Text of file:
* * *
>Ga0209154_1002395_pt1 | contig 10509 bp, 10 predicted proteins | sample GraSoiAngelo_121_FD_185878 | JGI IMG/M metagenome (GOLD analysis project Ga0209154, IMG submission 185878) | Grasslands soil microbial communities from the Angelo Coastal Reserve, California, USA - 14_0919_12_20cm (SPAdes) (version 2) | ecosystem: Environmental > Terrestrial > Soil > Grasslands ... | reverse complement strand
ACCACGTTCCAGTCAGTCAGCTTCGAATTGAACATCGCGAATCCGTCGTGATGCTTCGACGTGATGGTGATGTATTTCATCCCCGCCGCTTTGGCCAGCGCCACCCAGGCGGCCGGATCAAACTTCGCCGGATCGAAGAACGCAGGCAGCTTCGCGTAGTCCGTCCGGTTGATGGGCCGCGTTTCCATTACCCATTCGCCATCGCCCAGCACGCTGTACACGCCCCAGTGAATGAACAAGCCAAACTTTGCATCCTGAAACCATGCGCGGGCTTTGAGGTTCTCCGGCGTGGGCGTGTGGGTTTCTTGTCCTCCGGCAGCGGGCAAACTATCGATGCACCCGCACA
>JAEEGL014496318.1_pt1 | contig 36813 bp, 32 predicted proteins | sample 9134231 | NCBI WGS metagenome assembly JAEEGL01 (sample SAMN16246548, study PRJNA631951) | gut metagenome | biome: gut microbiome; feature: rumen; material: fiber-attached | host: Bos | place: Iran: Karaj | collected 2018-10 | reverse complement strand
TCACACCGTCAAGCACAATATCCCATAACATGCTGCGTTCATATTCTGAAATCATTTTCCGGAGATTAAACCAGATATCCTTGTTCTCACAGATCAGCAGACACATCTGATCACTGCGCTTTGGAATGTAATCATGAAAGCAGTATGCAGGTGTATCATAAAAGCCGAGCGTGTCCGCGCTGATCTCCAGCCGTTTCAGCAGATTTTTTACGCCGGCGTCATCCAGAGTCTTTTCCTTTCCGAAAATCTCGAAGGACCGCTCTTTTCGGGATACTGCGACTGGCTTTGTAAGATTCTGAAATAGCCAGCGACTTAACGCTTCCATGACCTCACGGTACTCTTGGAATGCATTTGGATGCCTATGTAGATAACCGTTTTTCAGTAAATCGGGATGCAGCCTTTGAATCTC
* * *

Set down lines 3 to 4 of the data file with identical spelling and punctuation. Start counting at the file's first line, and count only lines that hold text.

>JAEEGL014496318.1_pt1 | contig 36813 bp, 32 predicted proteins | sample 9134231 | NCBI WGS metagenome assembly JAEEGL01 (sample SAMN16246548, study PRJNA631951) | gut metagenome | biome: gut microbiome; feature: rumen; material: fiber-attached | host: Bos | place: Iran: Karaj | collected 2018-10 | reverse complement strand
TCACACCGTCAAGCACAATATCCCATAACATGCTGCGTTCATATTCTGAAATCATTTTCCGGAGATTAAACCAGATATCCTTGTTCTCACAGATCAGCAGACACATCTGATCACTGCGCTTTGGAATGTAATCATGAAAGCAGTATGCAGGTGTATCATAAAAGCCGAGCGTGTCCGCGCTGATCTCCAGCCGTTTCAGCAGATTTTTTACGCCGGCGTCATCCAGAGTCTTTTCCTTTCCGAAAATCTCGAAGGACCGCTCTTTTCGGGATACTGCGACTGGCTTTGTAAGATTCTGAAATAGCCAGCGACTTAACGCTTCCATGACCTCACGGTACTCTTGGAATGCATTTGGATGCCTATGTAGATAACCGTTTTTCAGTAAATCGGGATGCAGCCTTTGAATCTC